10 Myths about Editorial Writing

10 Myths about Editorial Writing

9/28/08

Kenneth Burchfiel

 

  1. Opinion writing is boring. “Editorialists” get to voice their own opinion and speak out about issues that matter to them. Personal feelings and thoughts are not discouraged, but encouraged. Besides, the topics one gets to discuss are usually relevant and important to them.

 

  1. Editorial writers have it easy. Columnists and opinion writers are under more pressure than just about anyone on the paper. The stronger piece they write, the more criticism they will receive. If just one statistic or fact comes out wrong, people will let them know. In addition, groups negatively singled out by a piece will make sure the writer hears their rebuttal.

 

  1. Columns should be written in five-paragraph form. There is no specific form for writing an editorial, though it’s expected of writers to include some sort of opening, persuasive evidence and a fitting conclusion.

 

  1. Opinion pieces don’t need any facts or quotes. If an editorial piece is to gain notice and be taken seriously, it must include factual evidence, whether in the form of statistics or quotes. Without such a base, the piece is nothing but a rant.

 

  1. Writers shouldn’t mention the opposite position. One of the main points of an editorial is to persuade readers with a difference viewpoint to change their mind. Thus, in order to connect with disagreeing readers, editorialists are expected to acknowledge the viewpoint opposing their own—often in the very beginning of the story.

 

  1. Editorials (should) (should not) use first person tense. It depends. If one is writing a column, they are free to use “I” as often as you want. Regular opinion pieces see the usage less often, though first person tense is certainly not prohibited.

 

  1. Everything important should go in the first paragraph. If a writer tries to fit all of their opinion into a one-sentence lead, their piece will read like an academic essay—if it’s even read at all.

 

  1. Editorials have to criticize something. Opinion pieces can be in praise of something, too.

 

  1. It doesn’t take as much work to write a column. On the contrary, developing, organizing, condensing and communicating one’s opinions is one of the hardest things a person can set out an editorial. It’s easy to write a sloppy editorial, but extremely time-consuming to make an opinion piece good.

     

All of the above is correct. This guide is nothing but the opinion of the writer. There is no authoritative guide to writing an opinion piece. In the end, everything is up to the editorialist.

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2 Comments

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2 responses to “10 Myths about Editorial Writing

  1. I’d just like to comment on a few of these… with a bunch of opinions of my own with no facts or data to back them up…

    “Opinion writing is boring”: I don’t know who has argued this; judging from the amount of flames, etc., on the internet it seems many people love nothing more than to give their opinions. What does suck is to be forced to write an opinion piece about something on which you have no opinion, little interest, etc.. This can happen in writing courses, unfortunately.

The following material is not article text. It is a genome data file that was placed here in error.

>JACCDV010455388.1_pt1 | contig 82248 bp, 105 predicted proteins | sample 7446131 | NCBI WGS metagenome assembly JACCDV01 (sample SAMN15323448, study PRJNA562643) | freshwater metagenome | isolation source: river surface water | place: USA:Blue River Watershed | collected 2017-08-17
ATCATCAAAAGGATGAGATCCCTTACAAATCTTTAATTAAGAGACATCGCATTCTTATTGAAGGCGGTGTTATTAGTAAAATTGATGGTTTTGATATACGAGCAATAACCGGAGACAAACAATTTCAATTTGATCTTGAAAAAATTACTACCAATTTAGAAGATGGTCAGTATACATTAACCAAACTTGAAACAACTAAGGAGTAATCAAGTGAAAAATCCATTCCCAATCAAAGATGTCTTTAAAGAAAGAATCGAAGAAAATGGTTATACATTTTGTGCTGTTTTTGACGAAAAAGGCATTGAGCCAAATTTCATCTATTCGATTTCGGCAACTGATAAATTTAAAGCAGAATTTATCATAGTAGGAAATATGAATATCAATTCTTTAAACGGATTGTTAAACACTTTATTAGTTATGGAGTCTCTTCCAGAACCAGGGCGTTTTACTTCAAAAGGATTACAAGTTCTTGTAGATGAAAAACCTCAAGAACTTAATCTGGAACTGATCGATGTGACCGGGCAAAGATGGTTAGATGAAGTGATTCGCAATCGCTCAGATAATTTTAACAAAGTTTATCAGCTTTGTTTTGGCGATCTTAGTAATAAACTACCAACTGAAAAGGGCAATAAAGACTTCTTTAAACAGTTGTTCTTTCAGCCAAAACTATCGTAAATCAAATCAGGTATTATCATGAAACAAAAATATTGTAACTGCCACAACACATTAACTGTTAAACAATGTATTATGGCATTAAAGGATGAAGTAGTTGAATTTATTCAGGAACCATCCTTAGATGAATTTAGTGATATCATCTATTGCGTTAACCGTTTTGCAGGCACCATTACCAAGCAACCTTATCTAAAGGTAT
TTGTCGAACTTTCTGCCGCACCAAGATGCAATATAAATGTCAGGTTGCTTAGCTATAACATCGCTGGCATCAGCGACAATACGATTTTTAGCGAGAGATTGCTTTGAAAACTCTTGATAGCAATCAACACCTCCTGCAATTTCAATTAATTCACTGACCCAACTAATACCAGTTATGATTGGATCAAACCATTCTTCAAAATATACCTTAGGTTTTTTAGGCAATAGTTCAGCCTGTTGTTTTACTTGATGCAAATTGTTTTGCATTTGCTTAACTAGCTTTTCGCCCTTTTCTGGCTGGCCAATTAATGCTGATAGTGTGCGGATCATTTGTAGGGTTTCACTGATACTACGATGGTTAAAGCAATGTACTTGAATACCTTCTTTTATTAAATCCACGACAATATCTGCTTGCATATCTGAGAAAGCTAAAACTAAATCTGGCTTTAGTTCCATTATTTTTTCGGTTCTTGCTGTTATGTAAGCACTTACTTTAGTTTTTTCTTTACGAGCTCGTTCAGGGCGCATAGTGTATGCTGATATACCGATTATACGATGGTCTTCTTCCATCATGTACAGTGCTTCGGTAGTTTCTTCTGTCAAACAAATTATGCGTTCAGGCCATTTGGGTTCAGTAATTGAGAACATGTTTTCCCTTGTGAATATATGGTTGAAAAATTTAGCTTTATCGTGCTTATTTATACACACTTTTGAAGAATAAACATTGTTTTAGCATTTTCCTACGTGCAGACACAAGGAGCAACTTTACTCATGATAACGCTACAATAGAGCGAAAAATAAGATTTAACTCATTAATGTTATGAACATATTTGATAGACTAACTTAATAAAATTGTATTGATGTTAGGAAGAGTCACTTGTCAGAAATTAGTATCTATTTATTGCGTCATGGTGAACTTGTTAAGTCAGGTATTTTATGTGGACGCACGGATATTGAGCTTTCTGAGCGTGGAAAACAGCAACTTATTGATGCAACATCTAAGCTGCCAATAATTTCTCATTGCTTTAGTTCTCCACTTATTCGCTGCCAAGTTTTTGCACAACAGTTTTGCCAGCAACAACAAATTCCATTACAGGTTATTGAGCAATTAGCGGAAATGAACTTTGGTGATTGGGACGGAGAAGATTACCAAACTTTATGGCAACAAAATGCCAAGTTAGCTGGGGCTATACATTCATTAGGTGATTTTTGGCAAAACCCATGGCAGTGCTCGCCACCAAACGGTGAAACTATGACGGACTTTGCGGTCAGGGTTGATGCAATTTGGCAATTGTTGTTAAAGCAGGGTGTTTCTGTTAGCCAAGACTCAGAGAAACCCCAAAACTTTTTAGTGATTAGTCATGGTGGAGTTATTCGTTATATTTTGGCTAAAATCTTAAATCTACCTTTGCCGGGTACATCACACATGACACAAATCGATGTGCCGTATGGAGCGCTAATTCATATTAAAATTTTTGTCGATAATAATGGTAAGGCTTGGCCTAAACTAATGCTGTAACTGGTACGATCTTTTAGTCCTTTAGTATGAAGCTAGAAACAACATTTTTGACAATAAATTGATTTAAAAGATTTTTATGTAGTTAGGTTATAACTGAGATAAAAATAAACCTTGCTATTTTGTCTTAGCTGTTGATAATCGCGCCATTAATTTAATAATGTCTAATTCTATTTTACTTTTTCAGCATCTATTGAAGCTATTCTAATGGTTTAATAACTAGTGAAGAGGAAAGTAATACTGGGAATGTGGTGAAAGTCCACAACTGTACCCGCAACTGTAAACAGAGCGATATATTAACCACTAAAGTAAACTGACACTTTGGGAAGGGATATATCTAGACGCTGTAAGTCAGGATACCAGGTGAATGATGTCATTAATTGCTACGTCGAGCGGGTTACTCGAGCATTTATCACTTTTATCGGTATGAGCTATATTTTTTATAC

“Editorial writers have it easy”: I agree this is a myth, but not for the reasons you state. I imagine that many full-time editorialists relish all the hate mail they get. Unlike politicians, who have to carefully tune every word so as not to offend one group or another, journalists seem to have no such practical restraint. Of course, it depends on who is writing the piece, for what purpose. If the writer represents any sort of organization, corporation, or government, then perhaps the issues mentioned apply. But if he is a professional journalist/columnist, or a strictly private citizen, he has a lot of freedom.

    But as you point out in some other sections, there are many things that make writing a good editorial difficult. Especially points #1 and #1 :-P

    “Opinion pieces don’t need any facts or quotes”: Right on, brother! I love how you refer to the fact-free pieces as “rants”. Sadly, there are many outlets out there that don’t have terribly high standards for factual accuracy — and many readers who aren’t as interested in getting good info as they are in reading a column that will tell them what they are already thinking.

    Continuing in this vein, I’d like to look at the “myth” that “Writers shouldn’t mention the opposite position”. Mentioning the opposition’s arguments, then shooting them down, is rarely a bad idea. However, if you go so far as to praise or concede any aspect of the opposing position, the sad reality is that you will lose some of your audience. Some people are more open-minded, and will see even-handedness as a sign that you are truly thinking for yourself, not blindly following/parroting some ideology or promoting a personal interest, and that you therefore merit more serious consideration. Many other readers, however, have very little tolerance for that sort of thing; if anything you say disagrees with them, then the first question to pop into their heads is “whose side is he on, anyway?” So I’d argue that it comes down to who your audience is.

    So yeah, writing an effective editorial is hard. And you know what else is hard? Writing intelligent comments on a writer’s blog.

  2. Kenneth Burchfiel

    Wow–I think that’s the longest reply I’ve ever gotten on this site! Thanks for your insight and commentary.